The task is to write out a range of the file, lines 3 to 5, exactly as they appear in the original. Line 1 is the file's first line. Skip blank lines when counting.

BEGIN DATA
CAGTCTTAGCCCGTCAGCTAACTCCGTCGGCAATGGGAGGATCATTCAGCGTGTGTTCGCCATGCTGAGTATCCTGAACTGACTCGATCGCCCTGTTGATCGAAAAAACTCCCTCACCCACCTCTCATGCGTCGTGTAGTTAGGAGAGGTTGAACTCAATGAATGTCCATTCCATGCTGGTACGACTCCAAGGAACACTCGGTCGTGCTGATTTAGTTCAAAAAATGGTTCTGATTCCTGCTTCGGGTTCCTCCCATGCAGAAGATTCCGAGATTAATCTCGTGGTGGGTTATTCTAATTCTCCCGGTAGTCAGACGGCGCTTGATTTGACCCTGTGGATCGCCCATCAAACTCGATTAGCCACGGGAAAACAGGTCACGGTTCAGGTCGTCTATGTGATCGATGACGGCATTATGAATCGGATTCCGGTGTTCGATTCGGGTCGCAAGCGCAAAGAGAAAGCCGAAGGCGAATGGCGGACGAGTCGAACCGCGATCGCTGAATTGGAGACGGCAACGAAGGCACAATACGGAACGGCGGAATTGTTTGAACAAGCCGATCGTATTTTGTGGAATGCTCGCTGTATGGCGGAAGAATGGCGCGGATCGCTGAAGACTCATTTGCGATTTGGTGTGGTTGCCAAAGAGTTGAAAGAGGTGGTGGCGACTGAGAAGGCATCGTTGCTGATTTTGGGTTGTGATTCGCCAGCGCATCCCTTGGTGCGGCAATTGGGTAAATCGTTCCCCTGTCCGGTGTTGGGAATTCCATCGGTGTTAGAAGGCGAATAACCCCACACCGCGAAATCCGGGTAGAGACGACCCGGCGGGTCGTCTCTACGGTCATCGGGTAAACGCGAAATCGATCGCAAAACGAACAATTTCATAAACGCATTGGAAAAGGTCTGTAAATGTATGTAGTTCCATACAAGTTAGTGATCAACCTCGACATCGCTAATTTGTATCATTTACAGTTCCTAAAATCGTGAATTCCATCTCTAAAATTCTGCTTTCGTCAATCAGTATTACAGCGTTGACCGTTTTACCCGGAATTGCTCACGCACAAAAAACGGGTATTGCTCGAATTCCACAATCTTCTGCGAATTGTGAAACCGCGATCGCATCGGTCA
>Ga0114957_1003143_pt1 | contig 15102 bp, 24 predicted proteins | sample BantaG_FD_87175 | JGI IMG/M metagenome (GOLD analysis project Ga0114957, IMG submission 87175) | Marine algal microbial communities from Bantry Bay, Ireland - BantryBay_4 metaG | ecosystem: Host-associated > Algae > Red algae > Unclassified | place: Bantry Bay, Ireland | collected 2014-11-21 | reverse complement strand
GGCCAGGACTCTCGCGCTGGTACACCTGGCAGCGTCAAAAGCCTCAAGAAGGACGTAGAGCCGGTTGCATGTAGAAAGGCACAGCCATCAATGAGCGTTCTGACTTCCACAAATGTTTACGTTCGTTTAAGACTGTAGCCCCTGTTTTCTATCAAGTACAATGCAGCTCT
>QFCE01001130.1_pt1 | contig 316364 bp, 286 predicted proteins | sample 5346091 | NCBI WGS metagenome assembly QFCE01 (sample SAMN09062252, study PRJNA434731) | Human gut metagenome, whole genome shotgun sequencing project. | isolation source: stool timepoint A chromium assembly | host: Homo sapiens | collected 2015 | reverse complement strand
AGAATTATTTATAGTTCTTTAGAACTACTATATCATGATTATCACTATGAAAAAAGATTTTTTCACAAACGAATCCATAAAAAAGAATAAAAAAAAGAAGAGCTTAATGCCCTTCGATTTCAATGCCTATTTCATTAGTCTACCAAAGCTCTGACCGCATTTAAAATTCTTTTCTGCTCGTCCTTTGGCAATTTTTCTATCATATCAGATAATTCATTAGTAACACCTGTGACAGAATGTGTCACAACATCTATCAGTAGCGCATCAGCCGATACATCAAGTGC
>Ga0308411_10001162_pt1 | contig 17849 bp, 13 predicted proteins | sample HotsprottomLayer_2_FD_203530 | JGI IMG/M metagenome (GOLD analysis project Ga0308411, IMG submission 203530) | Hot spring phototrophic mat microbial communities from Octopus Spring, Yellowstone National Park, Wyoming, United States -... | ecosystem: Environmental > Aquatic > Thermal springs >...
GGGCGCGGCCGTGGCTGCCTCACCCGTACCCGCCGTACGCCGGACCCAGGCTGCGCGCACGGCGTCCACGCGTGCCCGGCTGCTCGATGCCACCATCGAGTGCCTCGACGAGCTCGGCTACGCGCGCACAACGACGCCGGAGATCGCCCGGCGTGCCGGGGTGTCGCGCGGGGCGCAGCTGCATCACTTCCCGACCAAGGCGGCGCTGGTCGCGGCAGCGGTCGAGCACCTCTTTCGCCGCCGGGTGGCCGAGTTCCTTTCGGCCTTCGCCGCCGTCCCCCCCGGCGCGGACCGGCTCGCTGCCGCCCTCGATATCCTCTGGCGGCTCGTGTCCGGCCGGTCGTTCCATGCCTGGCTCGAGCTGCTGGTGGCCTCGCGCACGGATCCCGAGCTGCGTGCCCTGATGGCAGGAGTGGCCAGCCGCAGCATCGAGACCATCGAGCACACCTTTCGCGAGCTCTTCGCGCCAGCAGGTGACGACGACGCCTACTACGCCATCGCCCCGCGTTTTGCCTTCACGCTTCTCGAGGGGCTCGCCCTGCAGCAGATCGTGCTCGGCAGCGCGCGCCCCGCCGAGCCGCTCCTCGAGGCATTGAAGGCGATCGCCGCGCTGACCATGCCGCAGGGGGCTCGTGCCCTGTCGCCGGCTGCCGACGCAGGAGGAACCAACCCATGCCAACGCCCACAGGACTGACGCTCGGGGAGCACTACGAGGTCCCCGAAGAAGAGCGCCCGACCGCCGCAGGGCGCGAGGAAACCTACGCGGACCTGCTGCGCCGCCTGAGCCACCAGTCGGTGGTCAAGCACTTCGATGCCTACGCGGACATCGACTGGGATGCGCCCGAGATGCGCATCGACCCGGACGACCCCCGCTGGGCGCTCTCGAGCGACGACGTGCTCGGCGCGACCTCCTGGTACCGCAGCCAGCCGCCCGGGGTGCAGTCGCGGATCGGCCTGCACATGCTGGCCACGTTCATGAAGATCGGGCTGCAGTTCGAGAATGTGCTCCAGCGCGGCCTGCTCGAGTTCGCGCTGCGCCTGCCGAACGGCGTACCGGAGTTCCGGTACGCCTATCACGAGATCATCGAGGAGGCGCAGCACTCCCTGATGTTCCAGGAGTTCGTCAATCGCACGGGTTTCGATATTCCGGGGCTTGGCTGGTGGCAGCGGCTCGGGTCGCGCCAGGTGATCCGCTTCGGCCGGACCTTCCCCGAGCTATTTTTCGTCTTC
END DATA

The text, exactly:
GGCCAGGACTCTCGCGCTGGTACACCTGGCAGCGTCAAAAGCCTCAAGAAGGACGTAGAGCCGGTTGCATGTAGAAAGGCACAGCCATCAATGAGCGTTCTGACTTCCACAAATGTTTACGTTCGTTTAAGACTGTAGCCCCTGTTTTCTATCAAGTACAATGCAGCTCT
>QFCE01001130.1_pt1 | contig 316364 bp, 286 predicted proteins | sample 5346091 | NCBI WGS metagenome assembly QFCE01 (sample SAMN09062252, study PRJNA434731) | Human gut metagenome, whole genome shotgun sequencing project. | isolation source: stool timepoint A chromium assembly | host: Homo sapiens | collected 2015 | reverse complement strand
AGAATTATTTATAGTTCTTTAGAACTACTATATCATGATTATCACTATGAAAAAAGATTTTTTCACAAACGAATCCATAAAAAAGAATAAAAAAAAGAAGAGCTTAATGCCCTTCGATTTCAATGCCTATTTCATTAGTCTACCAAAGCTCTGACCGCATTTAAAATTCTTTTCTGCTCGTCCTTTGGCAATTTTTCTATCATATCAGATAATTCATTAGTAACACCTGTGACAGAATGTGTCACAACATCTATCAGTAGCGCATCAGCCGATACATCAAGTGC